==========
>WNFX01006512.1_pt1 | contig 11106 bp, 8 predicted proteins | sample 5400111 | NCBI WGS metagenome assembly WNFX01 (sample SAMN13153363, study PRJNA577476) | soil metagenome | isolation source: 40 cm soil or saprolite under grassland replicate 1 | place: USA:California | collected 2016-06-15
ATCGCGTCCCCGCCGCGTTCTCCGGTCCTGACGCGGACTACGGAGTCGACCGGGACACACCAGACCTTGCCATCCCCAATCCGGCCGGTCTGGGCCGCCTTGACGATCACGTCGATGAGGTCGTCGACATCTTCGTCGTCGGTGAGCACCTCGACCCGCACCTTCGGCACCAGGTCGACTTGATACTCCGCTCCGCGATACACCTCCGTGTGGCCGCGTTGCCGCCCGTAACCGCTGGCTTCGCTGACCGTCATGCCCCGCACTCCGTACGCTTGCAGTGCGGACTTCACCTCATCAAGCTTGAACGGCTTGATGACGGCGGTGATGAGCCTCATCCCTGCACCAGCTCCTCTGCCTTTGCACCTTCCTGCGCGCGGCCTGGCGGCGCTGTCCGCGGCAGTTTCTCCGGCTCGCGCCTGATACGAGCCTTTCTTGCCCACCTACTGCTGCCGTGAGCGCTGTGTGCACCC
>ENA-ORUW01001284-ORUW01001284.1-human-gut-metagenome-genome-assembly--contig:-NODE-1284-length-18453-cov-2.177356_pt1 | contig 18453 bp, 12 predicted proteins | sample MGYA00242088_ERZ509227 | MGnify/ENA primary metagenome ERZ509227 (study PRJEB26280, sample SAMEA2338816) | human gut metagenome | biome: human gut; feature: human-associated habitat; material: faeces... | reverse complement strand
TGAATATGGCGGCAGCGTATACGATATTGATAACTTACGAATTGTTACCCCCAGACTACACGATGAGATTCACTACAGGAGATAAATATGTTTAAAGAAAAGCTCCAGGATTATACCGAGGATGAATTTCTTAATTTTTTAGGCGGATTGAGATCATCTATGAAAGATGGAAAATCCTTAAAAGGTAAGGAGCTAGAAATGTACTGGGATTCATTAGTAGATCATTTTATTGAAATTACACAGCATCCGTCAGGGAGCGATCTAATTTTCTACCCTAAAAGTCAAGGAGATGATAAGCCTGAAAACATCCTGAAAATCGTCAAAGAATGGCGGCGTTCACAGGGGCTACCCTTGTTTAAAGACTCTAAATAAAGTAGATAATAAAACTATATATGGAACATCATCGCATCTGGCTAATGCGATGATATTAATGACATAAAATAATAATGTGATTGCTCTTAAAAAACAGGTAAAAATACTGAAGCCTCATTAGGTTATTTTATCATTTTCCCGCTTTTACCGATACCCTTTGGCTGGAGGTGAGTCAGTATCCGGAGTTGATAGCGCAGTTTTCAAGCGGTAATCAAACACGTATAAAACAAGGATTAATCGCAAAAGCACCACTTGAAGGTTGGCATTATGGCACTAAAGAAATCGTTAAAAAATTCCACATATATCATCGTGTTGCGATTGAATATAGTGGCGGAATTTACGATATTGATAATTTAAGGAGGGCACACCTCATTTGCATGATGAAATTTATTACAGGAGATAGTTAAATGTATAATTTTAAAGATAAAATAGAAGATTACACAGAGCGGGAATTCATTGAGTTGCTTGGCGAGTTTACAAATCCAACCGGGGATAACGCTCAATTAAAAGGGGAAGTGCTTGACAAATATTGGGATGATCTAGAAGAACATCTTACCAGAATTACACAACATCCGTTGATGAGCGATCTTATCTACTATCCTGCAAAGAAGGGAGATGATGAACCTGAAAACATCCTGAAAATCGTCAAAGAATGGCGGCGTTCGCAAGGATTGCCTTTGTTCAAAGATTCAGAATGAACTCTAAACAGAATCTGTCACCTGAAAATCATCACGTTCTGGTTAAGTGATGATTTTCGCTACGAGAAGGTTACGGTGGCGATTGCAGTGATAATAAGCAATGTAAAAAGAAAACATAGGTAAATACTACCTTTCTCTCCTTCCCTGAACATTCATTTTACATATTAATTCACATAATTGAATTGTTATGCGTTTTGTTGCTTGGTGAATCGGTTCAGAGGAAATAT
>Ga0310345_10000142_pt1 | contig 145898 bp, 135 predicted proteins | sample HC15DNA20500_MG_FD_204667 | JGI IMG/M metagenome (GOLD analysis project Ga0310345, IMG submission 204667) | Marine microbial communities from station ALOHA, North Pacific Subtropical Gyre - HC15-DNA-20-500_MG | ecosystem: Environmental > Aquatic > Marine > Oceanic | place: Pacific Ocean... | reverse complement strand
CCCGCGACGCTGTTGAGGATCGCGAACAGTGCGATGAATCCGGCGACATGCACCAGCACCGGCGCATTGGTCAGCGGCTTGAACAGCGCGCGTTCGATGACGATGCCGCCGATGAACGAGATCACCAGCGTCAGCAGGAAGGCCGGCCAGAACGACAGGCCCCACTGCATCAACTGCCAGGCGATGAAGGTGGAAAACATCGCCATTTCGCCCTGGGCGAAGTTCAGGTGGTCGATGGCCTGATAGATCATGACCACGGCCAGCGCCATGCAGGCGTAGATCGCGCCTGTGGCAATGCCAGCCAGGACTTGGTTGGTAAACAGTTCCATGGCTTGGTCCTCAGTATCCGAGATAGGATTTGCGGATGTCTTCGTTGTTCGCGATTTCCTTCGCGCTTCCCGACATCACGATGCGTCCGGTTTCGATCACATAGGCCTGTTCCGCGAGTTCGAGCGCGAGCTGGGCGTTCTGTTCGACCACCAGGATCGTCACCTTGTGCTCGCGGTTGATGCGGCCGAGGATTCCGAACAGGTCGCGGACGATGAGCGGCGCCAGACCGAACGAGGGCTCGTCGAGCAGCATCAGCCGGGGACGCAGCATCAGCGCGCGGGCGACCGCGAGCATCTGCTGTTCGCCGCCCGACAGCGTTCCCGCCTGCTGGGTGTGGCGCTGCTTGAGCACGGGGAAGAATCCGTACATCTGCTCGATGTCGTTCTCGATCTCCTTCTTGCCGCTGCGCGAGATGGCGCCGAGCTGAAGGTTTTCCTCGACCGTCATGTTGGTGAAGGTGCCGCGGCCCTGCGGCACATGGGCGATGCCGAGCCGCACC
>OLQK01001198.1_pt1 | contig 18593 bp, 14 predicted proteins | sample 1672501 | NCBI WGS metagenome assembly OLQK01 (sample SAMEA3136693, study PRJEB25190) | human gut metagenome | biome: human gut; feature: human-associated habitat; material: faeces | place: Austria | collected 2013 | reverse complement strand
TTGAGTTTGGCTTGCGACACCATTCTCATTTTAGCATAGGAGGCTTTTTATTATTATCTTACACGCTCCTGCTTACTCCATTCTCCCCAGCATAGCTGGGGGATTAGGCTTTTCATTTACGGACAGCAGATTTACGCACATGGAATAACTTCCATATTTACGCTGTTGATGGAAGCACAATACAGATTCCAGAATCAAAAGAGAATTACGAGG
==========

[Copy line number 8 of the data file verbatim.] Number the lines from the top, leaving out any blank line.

TTGAGTTTGGCTTGCGACACCATTCTCATTTTAGCATAGGAGGCTTTTTATTATTATCTTACACGCTCCTGCTTACTCCATTCTCCCCAGCATAGCTGGGGGATTAGGCTTTTCATTTACGGACAGCAGATTTACGCACATGGAATAACTTCCATATTTACGCTGTTGATGGAAGCACAATACAGATTCCAGAATCAAAAGAGAATTACGAGG